Los Angeles Schools Mandate Vaccines for 630,000 Students – Daily Local

By AMY TAXIN and JOHN ANTCZAK

LOS ANGELES (AP) – Students 12 and older in the Los Angeles school system must be vaccinated before returning to classrooms next year, under one of the toughest anti-COVID mandates in the country.

The board of directors of the Los Angeles Unified School District on Thursday voted to vaccinate all 630,000 or so students – those who participate in sports and other extracurricular activities by the end of October and everyone else by December 19.

Students who cannot provide proof of vaccination will no longer be allowed to study in person after the end of the winter break on January 11th. You must work remotely as part of the LAUSD independent study program.

Around 80,000 students are not yet fully vaccinated, according to district officials.

“This action is not about violating anyone’s rights,” said school board member Monica Garcia. “This campaign is about doing our job of offering public schools that children come to school and are safe.”

The second largest school district in the country will be the largest and the few to give such a mandate. The nearby town of Culver City introduced a similar policy for its 7,000 students last month.

New York City’s school system, the largest in the nation, has only mandated vaccinations for 20,000 student athletes in certain sports that are at high risk of spreading the virus, including wrestling.

Los Angeles has been more aggressive than most counties in implementing COVID-19 security measures. It tests all students and employees every week, requires masking both indoors and outdoors, and ordered employees to be vaccinated.

LAUSD was one of the last of the country’s largest counties to reopen for classes last spring. The teachers’ union refused to move for months, citing health concerns.

The union applauded the mandate it sought after teachers were ordered to get the shots.

“COVID-19 mutates, is transmitted to our students, and vaccines remain our community’s best line of defense to prevent the further spread of disease,” said Cecily Myart-Cruz, president of United Teachers Los Angeles.

Almost three-quarters of the district’s student population is Latino and many are poor. Among adults, poor Latinos are vaccinated at a lower rate than the national average.

From mid-July to mid-August, the number of coronavirus cases among children in Los Angeles county rose, but has since declined, said Barbara Ferrer, director of the county’s health department.

Between August 15 and September 7, nearly 8,000 student cases and more than 1,200 employee cases of coronavirus were reported in the county, most of them in Los Angeles Unified, Ferrer said.

The coronavirus was far less deadly to children than it was to older adults, but they can pass the virus on to others, health officials say.

More than half of the county’s residents between the ages of 12 and 17 are already fully vaccinated, and “increasing these numbers is a critical part of our strategy to keep schools open,” Ferrer said.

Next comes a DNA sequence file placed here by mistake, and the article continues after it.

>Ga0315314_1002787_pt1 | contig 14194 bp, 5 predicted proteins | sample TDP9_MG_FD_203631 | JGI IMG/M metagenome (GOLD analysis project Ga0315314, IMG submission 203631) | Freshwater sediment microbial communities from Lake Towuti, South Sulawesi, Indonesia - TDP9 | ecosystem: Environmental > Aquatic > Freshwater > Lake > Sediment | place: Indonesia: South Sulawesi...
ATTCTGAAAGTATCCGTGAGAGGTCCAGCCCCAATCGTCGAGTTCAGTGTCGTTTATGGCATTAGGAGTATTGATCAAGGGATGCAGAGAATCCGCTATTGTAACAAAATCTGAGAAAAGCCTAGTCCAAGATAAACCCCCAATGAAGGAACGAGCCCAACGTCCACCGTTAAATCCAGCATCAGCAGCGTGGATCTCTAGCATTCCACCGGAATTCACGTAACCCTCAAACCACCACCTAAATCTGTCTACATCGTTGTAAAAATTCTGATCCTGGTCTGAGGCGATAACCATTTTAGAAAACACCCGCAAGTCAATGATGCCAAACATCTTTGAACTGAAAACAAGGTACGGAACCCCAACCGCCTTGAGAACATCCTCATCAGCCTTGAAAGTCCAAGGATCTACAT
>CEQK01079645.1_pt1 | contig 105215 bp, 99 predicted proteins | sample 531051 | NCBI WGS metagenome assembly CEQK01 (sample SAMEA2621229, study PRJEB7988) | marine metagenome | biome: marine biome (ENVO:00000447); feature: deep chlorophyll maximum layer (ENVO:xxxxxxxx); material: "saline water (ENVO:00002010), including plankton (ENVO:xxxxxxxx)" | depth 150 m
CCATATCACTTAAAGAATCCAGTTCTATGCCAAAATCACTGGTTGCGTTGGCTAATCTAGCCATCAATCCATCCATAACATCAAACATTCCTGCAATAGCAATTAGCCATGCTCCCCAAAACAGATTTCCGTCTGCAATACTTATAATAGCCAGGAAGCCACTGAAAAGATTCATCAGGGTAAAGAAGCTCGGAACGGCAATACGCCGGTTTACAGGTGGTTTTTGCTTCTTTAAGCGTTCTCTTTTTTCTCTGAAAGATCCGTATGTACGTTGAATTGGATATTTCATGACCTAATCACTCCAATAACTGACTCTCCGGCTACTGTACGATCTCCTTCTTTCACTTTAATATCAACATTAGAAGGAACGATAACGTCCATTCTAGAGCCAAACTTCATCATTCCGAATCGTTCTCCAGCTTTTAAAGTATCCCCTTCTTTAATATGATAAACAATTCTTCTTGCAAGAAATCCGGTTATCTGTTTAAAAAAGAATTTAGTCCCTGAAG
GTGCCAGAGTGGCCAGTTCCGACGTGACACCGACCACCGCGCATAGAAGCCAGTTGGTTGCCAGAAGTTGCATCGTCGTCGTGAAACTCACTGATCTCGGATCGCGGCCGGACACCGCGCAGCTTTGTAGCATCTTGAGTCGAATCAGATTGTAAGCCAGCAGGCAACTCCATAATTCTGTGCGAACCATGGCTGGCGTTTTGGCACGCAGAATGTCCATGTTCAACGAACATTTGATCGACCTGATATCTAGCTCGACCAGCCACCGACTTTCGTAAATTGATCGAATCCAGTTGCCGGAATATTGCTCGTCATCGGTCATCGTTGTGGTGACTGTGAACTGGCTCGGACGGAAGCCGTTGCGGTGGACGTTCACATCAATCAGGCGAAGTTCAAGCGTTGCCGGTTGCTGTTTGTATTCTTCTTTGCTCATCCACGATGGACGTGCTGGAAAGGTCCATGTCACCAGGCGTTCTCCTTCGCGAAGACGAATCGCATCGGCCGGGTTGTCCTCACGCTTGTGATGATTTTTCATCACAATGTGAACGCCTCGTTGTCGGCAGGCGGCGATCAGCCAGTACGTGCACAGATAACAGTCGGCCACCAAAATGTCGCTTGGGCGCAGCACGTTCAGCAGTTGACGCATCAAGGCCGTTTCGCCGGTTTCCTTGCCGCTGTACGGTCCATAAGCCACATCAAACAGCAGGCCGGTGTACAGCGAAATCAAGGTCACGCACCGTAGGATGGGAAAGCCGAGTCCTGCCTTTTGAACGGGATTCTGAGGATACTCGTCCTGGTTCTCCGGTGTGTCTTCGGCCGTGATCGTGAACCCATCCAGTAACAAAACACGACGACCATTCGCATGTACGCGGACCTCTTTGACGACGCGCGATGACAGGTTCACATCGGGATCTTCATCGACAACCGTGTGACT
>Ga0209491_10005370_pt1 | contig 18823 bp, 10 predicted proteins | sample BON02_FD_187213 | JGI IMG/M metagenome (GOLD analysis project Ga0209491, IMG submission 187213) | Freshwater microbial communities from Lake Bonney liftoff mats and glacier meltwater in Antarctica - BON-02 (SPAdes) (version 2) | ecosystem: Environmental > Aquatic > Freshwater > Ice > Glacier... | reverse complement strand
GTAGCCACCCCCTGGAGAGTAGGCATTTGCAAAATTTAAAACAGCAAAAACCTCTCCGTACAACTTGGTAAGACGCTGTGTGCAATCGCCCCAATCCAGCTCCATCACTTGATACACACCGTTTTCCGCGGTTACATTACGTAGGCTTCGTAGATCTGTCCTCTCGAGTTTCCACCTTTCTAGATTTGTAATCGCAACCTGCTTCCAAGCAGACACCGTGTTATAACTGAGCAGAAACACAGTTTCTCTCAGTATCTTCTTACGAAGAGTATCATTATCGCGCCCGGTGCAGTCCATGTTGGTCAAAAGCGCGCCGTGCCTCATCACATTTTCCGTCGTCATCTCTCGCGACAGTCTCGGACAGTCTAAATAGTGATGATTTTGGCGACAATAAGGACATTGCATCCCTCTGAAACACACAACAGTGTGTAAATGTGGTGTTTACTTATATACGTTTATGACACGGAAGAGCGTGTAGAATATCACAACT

The school district’s mandate could inspire similar action in other cities and likely spark legal challenges from those who oppose vaccination, masking, and other COVID-19 regulations.

Some parents spoke out against the mandate at the LAUSD board meeting, arguing that they should decide what is best for their children.

“We don’t understand why you’re in such a rush,” said Diana Guillen, chairman of the district’s English Learner Advisory Committee, speaking to the board in Spanish. “That decision should be ours, a family decision.”

But many parents and school administrators overwhelmingly supported the plan, calling it a solid public health measure and a crucial step in keeping classrooms open to the personal learning that is so important to students.

Board member Jackie Goldberg recalled when polio ripped through her school and her third grade boyfriend lost his arm.

“It’s our moral, ethical, religious, political – choose a word – it’s our responsibility to protect the children under 12 who cannot be protected in any other way,” she said.

Only Pfizer’s two-shot vaccine has received full federal approval for use by anyone ages 16 and older, while children ages 12-15 can be vaccinated under a state emergency permit.

On Thursday, President Joe Biden urged people to vaccinate their children.

“Almost all of the severe COVID-19 cases we see in teenagers are unvaccinated 12 to 17 year olds – an age group that is lagging behind in vaccination rates,” he said.

A survey by The Associated Press and the NORC Center for Public Affairs Research in August found that 55% of adults polled were in favor of a vaccination mandate for students 12 years and older, although that number fell to 42% among parents.

Some parents seek to ensure that all eligible students are vaccinated. Lucy Rimalower, who has a kindergarten in the district, said she was relieved that officials are taking steps to protect her son until he is old enough to have his shot, and that also helps keep her parents safe, who are in their 60s and 70s and help her with childcare.

“This feels like, over time, following the precedent of all other vaccines that have helped us create a safer school environment that makes us feel like it’s safe to send our children to school without Get chickenpox, polio, mumps, measles, rubella. “You name it,” she said.

___

Taxin reported from Orange County, California. Associate press writer Jeff Amy in Atlanta contributed to this.

Comments are closed.